Data validation is a tricky area for usability. On one hand you help the user by catching possible error early. On the other hand, the validation check can not be perfect, so there are important errors to avoid.
I was reviewing some code functionality today, and encountered this, a dialog box that allows you to enter parameters that are later used to contact a remote server to upload or download. Entering the URL is critical, so I asked for some validation to let the user know if they were entering the wrong value. The input dialog was like this:
The URL an be long, and in this case I purposefully entered a bad value just to see if the validation was working. Clicking in the top box (leaving the URL box) I get the following:
Then, when I click OK on that, I come back to this. My URL is gone!
The problem should be obvious: I need to now type the entire URL again, even though only one character was wrong! What I would like to do, is to go back and change that one character. Maybe one of my fat fingers just hit an extra key.
Warn, but don’t obliterate.
The value I typed was admittedly wrong, but still it should not be erased! Data input is always an incremental affair. Enter a few, enter a bit, check it, enter some more. Asking someone to enter an entirely correct form, on the very first time, and every time, without any mistakes is too much to ask.
Warn, but don’t prevent.
Validation should warn about a problem, but then allow the user to go ahead. Even though this value is wrong according to the validation rule, there is a possibility that the rule is the thing that is wrong. So, just in case, allow the user to continue! The user should even be able to save a file that is invalid if they need to. Warn, but don’t prevent. Allow the user to proceed after the warning if they wish.
Validation Of User Entry
Users make mistakes! If it wasn’t for the users, the computing field would be SO much easier. They mean to type one thing, but actually “fat-finger” something else. This is especially a problem when configuring things to be used later, because when that later arrives, a error can happen when nobody is around to address it, causing loss of functionality and maybe worse.
Validation then becomes import in preventing errors and exceptions later. Common examples include:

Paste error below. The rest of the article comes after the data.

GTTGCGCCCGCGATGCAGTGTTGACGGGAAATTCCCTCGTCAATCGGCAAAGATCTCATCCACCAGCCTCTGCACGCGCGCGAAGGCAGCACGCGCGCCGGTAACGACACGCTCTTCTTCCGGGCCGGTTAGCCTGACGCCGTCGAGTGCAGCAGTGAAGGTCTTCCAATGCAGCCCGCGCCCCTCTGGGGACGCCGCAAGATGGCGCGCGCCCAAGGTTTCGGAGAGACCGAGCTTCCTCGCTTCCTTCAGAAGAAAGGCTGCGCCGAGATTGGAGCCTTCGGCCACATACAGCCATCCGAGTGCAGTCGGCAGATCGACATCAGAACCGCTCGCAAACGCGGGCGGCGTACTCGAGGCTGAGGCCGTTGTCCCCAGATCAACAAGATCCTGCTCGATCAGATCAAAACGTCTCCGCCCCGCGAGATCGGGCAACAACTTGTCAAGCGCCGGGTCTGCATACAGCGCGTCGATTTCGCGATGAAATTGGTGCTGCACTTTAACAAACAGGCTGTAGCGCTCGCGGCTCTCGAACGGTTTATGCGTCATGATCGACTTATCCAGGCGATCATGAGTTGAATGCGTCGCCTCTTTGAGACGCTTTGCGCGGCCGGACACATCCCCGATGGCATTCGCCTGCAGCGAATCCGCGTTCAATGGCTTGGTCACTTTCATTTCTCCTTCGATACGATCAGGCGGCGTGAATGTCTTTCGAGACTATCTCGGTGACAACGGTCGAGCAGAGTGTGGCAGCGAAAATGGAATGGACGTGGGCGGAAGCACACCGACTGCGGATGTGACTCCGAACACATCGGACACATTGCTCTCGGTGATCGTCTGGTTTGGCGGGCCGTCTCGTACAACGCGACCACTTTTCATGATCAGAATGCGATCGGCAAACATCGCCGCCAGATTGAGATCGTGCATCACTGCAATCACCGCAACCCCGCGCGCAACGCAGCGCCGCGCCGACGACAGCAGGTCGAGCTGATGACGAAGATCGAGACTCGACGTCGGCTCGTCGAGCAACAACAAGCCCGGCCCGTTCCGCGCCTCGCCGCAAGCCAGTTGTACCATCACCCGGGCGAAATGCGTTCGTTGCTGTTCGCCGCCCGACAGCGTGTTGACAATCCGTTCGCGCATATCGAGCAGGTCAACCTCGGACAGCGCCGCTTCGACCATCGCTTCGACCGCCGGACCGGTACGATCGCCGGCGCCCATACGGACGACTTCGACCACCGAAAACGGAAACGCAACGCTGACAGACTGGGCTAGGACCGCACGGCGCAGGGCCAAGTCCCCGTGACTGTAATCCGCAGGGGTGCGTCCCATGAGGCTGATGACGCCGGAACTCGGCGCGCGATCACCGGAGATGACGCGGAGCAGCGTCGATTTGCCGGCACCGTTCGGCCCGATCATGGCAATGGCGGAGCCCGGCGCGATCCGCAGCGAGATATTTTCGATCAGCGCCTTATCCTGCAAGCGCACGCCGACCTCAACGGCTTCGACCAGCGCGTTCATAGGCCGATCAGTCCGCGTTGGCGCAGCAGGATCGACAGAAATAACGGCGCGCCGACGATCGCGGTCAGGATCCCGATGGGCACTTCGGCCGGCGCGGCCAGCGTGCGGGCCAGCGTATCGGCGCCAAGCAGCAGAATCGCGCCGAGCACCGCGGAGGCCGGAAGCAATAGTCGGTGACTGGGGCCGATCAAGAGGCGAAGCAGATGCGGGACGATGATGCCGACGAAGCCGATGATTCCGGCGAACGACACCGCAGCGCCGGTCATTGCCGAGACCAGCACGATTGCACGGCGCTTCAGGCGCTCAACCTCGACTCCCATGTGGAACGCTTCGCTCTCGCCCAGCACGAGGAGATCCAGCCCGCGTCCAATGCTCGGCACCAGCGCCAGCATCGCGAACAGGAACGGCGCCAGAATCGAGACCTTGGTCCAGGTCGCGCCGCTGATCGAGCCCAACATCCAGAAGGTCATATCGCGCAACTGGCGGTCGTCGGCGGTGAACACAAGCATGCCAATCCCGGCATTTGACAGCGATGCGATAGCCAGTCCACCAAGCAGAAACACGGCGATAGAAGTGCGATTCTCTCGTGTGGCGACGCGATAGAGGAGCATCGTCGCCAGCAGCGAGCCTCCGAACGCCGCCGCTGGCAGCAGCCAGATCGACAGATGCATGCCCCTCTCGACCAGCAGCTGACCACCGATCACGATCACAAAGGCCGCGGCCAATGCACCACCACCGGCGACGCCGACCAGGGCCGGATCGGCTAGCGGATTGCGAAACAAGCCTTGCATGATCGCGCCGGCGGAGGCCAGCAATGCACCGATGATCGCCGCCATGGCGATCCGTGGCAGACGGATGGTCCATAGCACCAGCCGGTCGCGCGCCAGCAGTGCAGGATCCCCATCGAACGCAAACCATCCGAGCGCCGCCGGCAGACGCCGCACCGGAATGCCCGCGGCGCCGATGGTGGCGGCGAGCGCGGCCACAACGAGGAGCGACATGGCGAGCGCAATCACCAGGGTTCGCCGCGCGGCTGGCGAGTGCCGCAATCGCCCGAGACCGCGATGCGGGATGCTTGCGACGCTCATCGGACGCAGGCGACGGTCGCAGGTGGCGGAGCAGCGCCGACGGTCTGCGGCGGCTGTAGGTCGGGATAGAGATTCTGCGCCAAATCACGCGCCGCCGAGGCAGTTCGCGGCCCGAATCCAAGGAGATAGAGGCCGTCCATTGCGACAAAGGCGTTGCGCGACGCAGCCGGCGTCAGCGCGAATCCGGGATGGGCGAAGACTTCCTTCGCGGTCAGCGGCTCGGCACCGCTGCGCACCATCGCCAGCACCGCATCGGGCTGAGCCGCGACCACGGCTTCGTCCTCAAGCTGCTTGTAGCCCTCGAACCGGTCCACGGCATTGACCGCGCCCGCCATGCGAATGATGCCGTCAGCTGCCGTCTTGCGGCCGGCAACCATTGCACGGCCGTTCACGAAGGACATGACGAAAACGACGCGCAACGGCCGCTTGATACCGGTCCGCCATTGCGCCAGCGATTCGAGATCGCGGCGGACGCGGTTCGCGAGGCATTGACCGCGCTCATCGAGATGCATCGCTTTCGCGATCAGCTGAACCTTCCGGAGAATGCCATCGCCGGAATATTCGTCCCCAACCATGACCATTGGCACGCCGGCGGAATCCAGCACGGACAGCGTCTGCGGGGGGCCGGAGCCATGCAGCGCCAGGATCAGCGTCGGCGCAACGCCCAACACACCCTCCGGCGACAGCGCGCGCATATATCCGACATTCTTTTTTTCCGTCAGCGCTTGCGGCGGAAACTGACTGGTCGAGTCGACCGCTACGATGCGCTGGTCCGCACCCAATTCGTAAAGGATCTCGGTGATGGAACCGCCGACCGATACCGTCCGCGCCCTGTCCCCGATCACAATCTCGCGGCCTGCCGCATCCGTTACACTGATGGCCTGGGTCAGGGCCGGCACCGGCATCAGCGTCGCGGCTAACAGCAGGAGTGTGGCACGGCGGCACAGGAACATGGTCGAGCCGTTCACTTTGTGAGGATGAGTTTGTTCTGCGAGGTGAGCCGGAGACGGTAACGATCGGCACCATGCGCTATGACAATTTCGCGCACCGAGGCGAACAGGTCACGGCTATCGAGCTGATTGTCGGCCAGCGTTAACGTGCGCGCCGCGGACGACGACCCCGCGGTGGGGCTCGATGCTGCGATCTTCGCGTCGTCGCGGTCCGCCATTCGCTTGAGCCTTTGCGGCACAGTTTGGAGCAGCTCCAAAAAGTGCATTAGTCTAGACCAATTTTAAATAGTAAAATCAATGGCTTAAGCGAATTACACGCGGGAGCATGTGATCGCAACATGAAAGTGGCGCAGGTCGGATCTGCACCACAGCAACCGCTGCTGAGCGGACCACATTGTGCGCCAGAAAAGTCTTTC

- Numbers: integers consist of only numerals and a few other characters so it is pretty easy to restrict to that. Floating point numbers are also quite regular but a bit more complicated. Sometimes validators forget to allow for exponent entry because “e” is not a numeral. Most implementation don’t allow entry of “NAN” when you want to say you don’t have a number. Still, generally numbers are pretty easy.
- Email address validation: needs to have a user name before the ‘@’ and something that looks like a domain name after. The rules for this are pretty well defined, but I ran into a problem once: I had an email address with a “+” symbol in it. An early version of SMTP spec did not allow this, but a later one did, and this was used by a number of email products to allow you to automatically file into a folder.
- URL validation: like the example above the form of a URL is pretty regular, however a lot of early implementation were thrown off when “https” was invented, and a number of validators rejected it. Again, a warn but don’t prevent would at least allow them to be entered in case the operational code could handle it.
- Zip Codes: have a regular format, but validators from one country are often tripped up when the first entry comes from a foreign country with a different format. Again, warn but don’t prevent is the best option.
- Country codes: again pretty regular, but these codes do change every few years. When a new country appears, you don’t want to have to immediately update all teh code everywhere. You also don’t want to prevent people from entering the now-valid country code. Warn, but don’t prevent.
There are many more examples, but the message is clear. Validation should never be used for enforcement unless you can be (1) 100% sure the validation is correct, (2) sure that it will never change, (3) does not require the user to go to a lot of effort to retype, and (4) is not so long that the user will ever need to save a partial result. Generally, warning is enough.